What were some aspects of the novel that you fictionalized and what were some aspects you stuck close to the facts?
When I started stringing the beginning, middle and end together in my head, I knew I had to place the two main characters, Paul and Elizabeth, in a position that would make their love story believable. I had never written or published anything prior to this endeavor, so I drafted it in my head before I ever put pen to paper. While the story was inspired by the life I shared with my veteran and our children, it became my mea culpa, my deepest apology for not understanding the gravity of PTSD and making choices that were unwise over the course of our history. The childhood years of Paul and Elizabeth are pure fiction compared to mine and my Veteran, but I felt the need to structure their early losses, weave them into the storyline and create a common thread for making their attraction to one another a natural evolution of their friendship.
I did create the character and personality of Paul in the image of my Veteran, but Elizabeth, I have to admit, was created from the perspective of what I learned and dealt with after my veteran took his life. She was a better version of me, but also a reflection of most wives who live with and love Vietnam veterans.
The anguish depicted in difficult, heartbreaking scenes was real, even though some were embellished for better or worse. My veteran was kind and funny, never a harsh word for anyone, but was also a hoarder. He truly did resemble Santa Claus at the end of his life, with an extra fifty pounds that added a cumbersome gait to his 5’8″ frame, thick white hair grown to shoulder length, and a long beard he rarely trimmed. He carried a duffle bag with him just to get coffee or go to a movie, adored our children, and had a host of idiosyncrasies that were as endearing as they were frustrating. Both my Veteran and the character, Paul, received purple hearts and suffered from PTSD. The suicide attempt and subsequent hospitalization were factual, along with many other descriptions of their home, and surroundings. Truth and fiction were interwoven throughout the second half of the novel, although out of context in some instances. The most important reality to me was the ice cream cone with Elizabeth’s name…yes, there really was an ice cream cone with my name on it, which I still have in a Tupperware container after thirty years. My veteran, I discovered when I sifted through his accumulation of inanimate objects, had never thrown it out. That one item was the inspiration for the title, KEEP FOREVER, as we are an amalgam of memories, good and bad, that linger, remind, soothe and terrify all of us throughout our lives. As in the book, my Veteran scrawled the words, “Keep 4Ever” on everything from taxes and bank statements, to Christmas cards and shopping lists. Nothing was ever thrown out…certainly not his memories.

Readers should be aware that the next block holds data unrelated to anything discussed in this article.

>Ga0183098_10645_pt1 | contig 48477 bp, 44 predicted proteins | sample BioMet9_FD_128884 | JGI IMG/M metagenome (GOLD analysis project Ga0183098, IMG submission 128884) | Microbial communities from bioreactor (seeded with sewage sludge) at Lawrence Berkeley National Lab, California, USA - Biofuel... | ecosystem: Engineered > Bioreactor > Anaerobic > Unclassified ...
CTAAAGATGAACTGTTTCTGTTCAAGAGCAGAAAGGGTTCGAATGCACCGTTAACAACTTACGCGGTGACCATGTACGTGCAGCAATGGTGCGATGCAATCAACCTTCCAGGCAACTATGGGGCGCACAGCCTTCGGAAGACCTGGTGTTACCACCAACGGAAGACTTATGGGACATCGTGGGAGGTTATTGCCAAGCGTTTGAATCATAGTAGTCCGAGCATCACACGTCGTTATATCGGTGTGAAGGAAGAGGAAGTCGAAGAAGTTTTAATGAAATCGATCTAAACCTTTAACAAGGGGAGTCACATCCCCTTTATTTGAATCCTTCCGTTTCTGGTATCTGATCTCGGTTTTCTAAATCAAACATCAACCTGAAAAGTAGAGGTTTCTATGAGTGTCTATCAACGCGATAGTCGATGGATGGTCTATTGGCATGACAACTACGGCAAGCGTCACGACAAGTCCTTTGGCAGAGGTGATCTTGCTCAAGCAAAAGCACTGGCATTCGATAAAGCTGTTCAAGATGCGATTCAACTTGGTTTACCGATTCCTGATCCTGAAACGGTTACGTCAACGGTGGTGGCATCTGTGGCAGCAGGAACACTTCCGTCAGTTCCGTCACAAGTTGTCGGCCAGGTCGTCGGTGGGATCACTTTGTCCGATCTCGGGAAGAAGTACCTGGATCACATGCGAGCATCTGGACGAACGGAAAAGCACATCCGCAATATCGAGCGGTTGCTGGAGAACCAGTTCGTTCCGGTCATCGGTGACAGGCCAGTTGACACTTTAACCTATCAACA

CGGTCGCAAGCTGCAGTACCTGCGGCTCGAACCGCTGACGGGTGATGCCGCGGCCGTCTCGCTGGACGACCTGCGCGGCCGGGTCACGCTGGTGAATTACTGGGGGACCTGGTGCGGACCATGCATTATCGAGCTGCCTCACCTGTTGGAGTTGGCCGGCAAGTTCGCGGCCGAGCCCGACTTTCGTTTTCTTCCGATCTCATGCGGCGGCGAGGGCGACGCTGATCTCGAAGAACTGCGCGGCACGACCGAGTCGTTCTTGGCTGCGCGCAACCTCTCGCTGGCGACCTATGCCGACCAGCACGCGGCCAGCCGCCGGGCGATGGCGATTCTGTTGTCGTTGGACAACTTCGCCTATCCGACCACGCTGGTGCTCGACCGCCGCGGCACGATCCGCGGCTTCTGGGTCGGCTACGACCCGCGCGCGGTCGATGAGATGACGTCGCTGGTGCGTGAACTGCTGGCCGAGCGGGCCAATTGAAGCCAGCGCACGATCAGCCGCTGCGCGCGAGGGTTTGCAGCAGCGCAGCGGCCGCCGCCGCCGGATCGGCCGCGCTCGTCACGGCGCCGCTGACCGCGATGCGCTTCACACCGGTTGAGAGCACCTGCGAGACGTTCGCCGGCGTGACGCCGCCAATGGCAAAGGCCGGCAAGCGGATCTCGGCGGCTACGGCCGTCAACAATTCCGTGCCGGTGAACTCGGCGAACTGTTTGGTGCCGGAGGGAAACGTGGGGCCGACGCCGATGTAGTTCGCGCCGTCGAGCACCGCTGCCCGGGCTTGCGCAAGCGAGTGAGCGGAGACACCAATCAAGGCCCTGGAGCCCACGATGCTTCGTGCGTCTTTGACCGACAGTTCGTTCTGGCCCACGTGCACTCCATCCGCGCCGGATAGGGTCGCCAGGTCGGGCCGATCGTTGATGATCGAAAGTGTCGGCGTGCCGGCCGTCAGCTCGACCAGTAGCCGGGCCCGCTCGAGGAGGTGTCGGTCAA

Paul’s death was the most important chapter that I wrote. It was difficult to re-live, but it purged my soul because I got to change history. It was my novel, my story, and I could make any ending I wanted, so I strayed from the truth in the manner in which he died; however, I drew on the experience of my Veteran’s funeral to describe the pomp and circumstance and the emotional good-bye to a member of a military family that is laid to rest in a National cemetery. I hope this bittersweet story helps to convey the sacrifices of all our veterans, especially those who served in Vietnam, and reminds readers that not all wounds are visible.
I thought this book was an emotional story. What were some themes that were important for you to focus on?
In my mind, and in speaking with many Vietnam veterans that I know personally, collateral damage to wives and children was a topic that had not been explored in a historical, Vietnam-era story. Most are memoirs of service members in battle, and written from the point of view of one person. I tried to capture the roller-coaster that exists with all family members, from birth through adulthood, in an effort to highlight how the internal battle of a veteran affects the entire family unit. I also wanted to make the point that most veterans refuse to speak of their pain, and what they keep bottled up inside is the most damaging to themselves and their loved ones.
What is the next book that you are working on and when will it be available?
This is the 2nd edition of KEEP FOREVER, and a deeper version than my first that was self-published in Feburuary, 2018. In between then and the re-release in March, 2020, I wrote and published MY NAME IS ROSE, another nostalgic story, about a young girl raised in a commune during the 1970s’. It has become an Amazon #1 Best Seller, as well as a first-place winner in an International Book Competition in 2019. KEEP FOREVER also topped the Amazon Charts soon after the second release, with #1 spots in New Releases, Vietnam War History, 1960s’ History of the US, and 1960s’ American History.